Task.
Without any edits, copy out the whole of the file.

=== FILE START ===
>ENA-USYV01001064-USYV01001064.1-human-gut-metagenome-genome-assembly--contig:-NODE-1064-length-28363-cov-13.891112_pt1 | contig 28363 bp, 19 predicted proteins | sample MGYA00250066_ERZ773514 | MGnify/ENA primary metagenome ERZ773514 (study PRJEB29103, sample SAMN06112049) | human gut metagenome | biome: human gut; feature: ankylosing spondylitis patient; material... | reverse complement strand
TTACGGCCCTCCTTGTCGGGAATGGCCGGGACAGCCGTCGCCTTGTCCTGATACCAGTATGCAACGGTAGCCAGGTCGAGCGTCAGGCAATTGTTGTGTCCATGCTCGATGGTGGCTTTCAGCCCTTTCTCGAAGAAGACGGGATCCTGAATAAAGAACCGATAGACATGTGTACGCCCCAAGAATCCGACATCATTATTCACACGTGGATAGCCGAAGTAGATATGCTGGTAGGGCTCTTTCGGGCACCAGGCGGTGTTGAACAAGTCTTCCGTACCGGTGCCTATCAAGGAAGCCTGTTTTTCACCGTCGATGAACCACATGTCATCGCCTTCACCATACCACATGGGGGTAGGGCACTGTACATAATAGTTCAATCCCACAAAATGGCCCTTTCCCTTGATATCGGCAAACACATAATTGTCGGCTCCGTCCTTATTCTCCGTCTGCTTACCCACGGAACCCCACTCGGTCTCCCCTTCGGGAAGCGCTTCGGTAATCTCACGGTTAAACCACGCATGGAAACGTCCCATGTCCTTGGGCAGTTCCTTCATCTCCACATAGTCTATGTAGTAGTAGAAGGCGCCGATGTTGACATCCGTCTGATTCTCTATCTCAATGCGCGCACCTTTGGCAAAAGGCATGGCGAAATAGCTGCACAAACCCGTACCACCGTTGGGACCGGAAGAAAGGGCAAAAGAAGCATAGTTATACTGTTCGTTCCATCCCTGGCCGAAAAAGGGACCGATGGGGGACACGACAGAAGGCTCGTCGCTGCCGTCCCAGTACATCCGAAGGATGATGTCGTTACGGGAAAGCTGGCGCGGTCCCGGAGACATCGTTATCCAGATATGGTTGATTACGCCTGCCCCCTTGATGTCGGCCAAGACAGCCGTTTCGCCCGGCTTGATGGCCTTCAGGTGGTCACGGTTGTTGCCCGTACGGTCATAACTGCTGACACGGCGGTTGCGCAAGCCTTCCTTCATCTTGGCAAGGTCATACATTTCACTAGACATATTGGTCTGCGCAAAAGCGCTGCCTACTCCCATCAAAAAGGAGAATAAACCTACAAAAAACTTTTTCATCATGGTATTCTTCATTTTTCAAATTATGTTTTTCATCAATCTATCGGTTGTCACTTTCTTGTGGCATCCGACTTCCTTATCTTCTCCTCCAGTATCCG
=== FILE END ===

>ENA-USYV01001064-USYV01001064.1-human-gut-metagenome-genome-assembly--contig:-NODE-1064-length-28363-cov-13.891112_pt1 | contig 28363 bp, 19 predicted proteins | sample MGYA00250066_ERZ773514 | MGnify/ENA primary metagenome ERZ773514 (study PRJEB29103, sample SAMN06112049) | human gut metagenome | biome: human gut; feature: ankylosing spondylitis patient; material... | reverse complement strand
TTACGGCCCTCCTTGTCGGGAATGGCCGGGACAGCCGTCGCCTTGTCCTGATACCAGTATGCAACGGTAGCCAGGTCGAGCGTCAGGCAATTGTTGTGTCCATGCTCGATGGTGGCTTTCAGCCCTTTCTCGAAGAAGACGGGATCCTGAATAAAGAACCGATAGACATGTGTACGCCCCAAGAATCCGACATCATTATTCACACGTGGATAGCCGAAGTAGATATGCTGGTAGGGCTCTTTCGGGCACCAGGCGGTGTTGAACAAGTCTTCCGTACCGGTGCCTATCAAGGAAGCCTGTTTTTCACCGTCGATGAACCACATGTCATCGCCTTCACCATACCACATGGGGGTAGGGCACTGTACATAATAGTTCAATCCCACAAAATGGCCCTTTCCCTTGATATCGGCAAACACATAATTGTCGGCTCCGTCCTTATTCTCCGTCTGCTTACCCACGGAACCCCACTCGGTCTCCCCTTCGGGAAGCGCTTCGGTAATCTCACGGTTAAACCACGCATGGAAACGTCCCATGTCCTTGGGCAGTTCCTTCATCTCCACATAGTCTATGTAGTAGTAGAAGGCGCCGATGTTGACATCCGTCTGATTCTCTATCTCAATGCGCGCACCTTTGGCAAAAGGCATGGCGAAATAGCTGCACAAACCCGTACCACCGTTGGGACCGGAAGAAAGGGCAAAAGAAGCATAGTTATACTGTTCGTTCCATCCCTGGCCGAAAAAGGGACCGATGGGGGACACGACAGAAGGCTCGTCGCTGCCGTCCCAGTACATCCGAAGGATGATGTCGTTACGGGAAAGCTGGCGCGGTCCCGGAGACATCGTTATCCAGATATGGTTGATTACGCCTGCCCCCTTGATGTCGGCCAAGACAGCCGTTTCGCCCGGCTTGATGGCCTTCAGGTGGTCACGGTTGTTGCCCGTACGGTCATAACTGCTGACACGGCGGTTGCGCAAGCCTTCCTTCATCTTGGCAAGGTCATACATTTCACTAGACATATTGGTCTGCGCAAAAGCGCTGCCTACTCCCATCAAAAAGGAGAATAAACCTACAAAAAACTTTTTCATCATGGTATTCTTCATTTTTCAAATTATGTTTTTCATCAATCTATCGGTTGTCACTTTCTTGTGGCATCCGACTTCCTTATCTTCTCCTCCAGTATCCG